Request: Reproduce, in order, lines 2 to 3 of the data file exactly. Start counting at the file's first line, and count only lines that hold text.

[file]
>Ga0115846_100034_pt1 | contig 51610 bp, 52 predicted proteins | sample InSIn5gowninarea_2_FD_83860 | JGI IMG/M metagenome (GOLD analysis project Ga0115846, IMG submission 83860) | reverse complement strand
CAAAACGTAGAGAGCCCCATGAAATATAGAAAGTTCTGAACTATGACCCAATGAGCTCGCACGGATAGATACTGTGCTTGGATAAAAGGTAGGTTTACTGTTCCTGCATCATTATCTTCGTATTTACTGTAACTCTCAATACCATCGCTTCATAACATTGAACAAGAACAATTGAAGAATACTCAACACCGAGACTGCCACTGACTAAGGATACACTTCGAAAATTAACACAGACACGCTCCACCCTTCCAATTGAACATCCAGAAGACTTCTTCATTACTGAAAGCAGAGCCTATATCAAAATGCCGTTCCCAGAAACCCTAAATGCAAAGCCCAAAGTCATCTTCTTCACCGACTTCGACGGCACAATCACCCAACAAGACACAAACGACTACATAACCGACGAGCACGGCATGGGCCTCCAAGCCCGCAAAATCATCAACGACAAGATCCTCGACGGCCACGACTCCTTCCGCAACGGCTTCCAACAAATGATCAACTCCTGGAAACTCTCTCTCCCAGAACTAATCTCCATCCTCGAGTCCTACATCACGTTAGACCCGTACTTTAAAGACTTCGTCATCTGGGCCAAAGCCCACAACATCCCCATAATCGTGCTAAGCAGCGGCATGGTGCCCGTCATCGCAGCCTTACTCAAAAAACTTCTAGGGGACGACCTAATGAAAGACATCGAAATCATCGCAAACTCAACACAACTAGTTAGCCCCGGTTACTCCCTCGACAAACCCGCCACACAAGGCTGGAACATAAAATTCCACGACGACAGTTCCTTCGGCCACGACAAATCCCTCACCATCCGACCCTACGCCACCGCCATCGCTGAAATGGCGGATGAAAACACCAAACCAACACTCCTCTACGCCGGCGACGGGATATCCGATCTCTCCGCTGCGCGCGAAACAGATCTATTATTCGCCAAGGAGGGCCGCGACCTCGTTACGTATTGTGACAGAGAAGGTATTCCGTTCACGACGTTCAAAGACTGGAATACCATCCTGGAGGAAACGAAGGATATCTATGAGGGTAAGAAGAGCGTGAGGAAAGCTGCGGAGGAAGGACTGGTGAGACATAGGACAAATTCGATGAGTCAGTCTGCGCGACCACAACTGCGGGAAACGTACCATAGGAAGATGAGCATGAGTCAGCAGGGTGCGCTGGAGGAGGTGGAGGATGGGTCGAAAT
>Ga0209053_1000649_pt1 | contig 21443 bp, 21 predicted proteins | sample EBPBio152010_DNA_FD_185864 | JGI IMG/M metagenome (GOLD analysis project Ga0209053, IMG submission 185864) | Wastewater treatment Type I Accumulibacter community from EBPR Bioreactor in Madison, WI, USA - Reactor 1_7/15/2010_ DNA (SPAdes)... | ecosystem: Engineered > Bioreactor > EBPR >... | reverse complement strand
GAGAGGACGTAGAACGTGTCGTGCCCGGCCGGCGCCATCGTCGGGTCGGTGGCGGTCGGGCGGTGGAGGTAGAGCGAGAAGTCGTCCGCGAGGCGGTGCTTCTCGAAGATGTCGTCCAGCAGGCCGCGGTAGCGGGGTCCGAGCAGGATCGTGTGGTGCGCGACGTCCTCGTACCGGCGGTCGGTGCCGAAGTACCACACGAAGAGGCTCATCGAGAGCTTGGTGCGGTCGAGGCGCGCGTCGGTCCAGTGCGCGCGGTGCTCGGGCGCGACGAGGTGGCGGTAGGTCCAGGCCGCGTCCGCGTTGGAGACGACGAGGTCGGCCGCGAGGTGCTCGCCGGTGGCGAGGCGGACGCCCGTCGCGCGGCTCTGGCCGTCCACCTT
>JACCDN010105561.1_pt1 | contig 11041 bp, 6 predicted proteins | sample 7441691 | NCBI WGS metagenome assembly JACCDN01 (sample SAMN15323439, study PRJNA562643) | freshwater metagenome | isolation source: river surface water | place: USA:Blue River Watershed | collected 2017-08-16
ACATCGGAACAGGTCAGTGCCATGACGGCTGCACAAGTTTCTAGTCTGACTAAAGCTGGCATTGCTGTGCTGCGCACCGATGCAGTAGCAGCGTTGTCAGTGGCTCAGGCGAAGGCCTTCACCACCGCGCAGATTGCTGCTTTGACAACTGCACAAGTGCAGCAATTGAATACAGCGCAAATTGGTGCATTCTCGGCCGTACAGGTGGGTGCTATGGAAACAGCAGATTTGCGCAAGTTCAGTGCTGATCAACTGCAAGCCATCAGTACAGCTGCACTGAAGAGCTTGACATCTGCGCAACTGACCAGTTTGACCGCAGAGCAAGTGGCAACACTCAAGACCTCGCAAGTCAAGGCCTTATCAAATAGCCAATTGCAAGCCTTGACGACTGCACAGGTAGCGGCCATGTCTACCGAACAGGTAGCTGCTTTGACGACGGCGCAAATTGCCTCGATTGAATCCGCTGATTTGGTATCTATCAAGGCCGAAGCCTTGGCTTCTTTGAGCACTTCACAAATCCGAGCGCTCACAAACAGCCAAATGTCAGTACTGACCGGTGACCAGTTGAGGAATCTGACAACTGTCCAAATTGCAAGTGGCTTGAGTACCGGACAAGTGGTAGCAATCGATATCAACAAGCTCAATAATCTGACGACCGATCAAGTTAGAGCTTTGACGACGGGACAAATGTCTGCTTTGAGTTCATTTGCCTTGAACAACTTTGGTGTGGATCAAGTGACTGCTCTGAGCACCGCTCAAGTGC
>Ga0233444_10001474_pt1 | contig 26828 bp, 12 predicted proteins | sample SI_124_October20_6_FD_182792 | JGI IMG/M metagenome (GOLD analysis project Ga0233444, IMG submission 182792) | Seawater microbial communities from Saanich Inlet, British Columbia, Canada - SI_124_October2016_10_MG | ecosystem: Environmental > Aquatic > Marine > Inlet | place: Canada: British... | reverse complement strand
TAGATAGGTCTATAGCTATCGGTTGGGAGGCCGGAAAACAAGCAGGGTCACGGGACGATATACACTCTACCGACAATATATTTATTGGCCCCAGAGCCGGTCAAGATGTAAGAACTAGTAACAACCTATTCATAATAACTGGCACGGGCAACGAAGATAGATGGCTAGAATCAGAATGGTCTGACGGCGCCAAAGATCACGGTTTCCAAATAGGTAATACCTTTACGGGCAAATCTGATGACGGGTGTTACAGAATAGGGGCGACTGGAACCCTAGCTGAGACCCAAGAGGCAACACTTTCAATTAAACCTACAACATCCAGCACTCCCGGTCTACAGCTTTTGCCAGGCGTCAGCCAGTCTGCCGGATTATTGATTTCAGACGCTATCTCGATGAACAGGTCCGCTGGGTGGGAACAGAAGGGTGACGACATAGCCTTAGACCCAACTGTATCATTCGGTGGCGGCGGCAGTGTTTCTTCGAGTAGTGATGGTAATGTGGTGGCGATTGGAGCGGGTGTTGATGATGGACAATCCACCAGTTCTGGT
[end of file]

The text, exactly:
CAAAACGTAGAGAGCCCCATGAAATATAGAAAGTTCTGAACTATGACCCAATGAGCTCGCACGGATAGATACTGTGCTTGGATAAAAGGTAGGTTTACTGTTCCTGCATCATTATCTTCGTATTTACTGTAACTCTCAATACCATCGCTTCATAACATTGAACAAGAACAATTGAAGAATACTCAACACCGAGACTGCCACTGACTAAGGATACACTTCGAAAATTAACACAGACACGCTCCACCCTTCCAATTGAACATCCAGAAGACTTCTTCATTACTGAAAGCAGAGCCTATATCAAAATGCCGTTCCCAGAAACCCTAAATGCAAAGCCCAAAGTCATCTTCTTCACCGACTTCGACGGCACAATCACCCAACAAGACACAAACGACTACATAACCGACGAGCACGGCATGGGCCTCCAAGCCCGCAAAATCATCAACGACAAGATCCTCGACGGCCACGACTCCTTCCGCAACGGCTTCCAACAAATGATCAACTCCTGGAAACTCTCTCTCCCAGAACTAATCTCCATCCTCGAGTCCTACATCACGTTAGACCCGTACTTTAAAGACTTCGTCATCTGGGCCAAAGCCCACAACATCCCCATAATCGTGCTAAGCAGCGGCATGGTGCCCGTCATCGCAGCCTTACTCAAAAAACTTCTAGGGGACGACCTAATGAAAGACATCGAAATCATCGCAAACTCAACACAACTAGTTAGCCCCGGTTACTCCCTCGACAAACCCGCCACACAAGGCTGGAACATAAAATTCCACGACGACAGTTCCTTCGGCCACGACAAATCCCTCACCATCCGACCCTACGCCACCGCCATCGCTGAAATGGCGGATGAAAACACCAAACCAACACTCCTCTACGCCGGCGACGGGATATCCGATCTCTCCGCTGCGCGCGAAACAGATCTATTATTCGCCAAGGAGGGCCGCGACCTCGTTACGTATTGTGACAGAGAAGGTATTCCGTTCACGACGTTCAAAGACTGGAATACCATCCTGGAGGAAACGAAGGATATCTATGAGGGTAAGAAGAGCGTGAGGAAAGCTGCGGAGGAAGGACTGGTGAGACATAGGACAAATTCGATGAGTCAGTCTGCGCGACCACAACTGCGGGAAACGTACCATAGGAAGATGAGCATGAGTCAGCAGGGTGCGCTGGAGGAGGTGGAGGATGGGTCGAAAT
>Ga0209053_1000649_pt1 | contig 21443 bp, 21 predicted proteins | sample EBPBio152010_DNA_FD_185864 | JGI IMG/M metagenome (GOLD analysis project Ga0209053, IMG submission 185864) | Wastewater treatment Type I Accumulibacter community from EBPR Bioreactor in Madison, WI, USA - Reactor 1_7/15/2010_ DNA (SPAdes)... | ecosystem: Engineered > Bioreactor > EBPR >... | reverse complement strand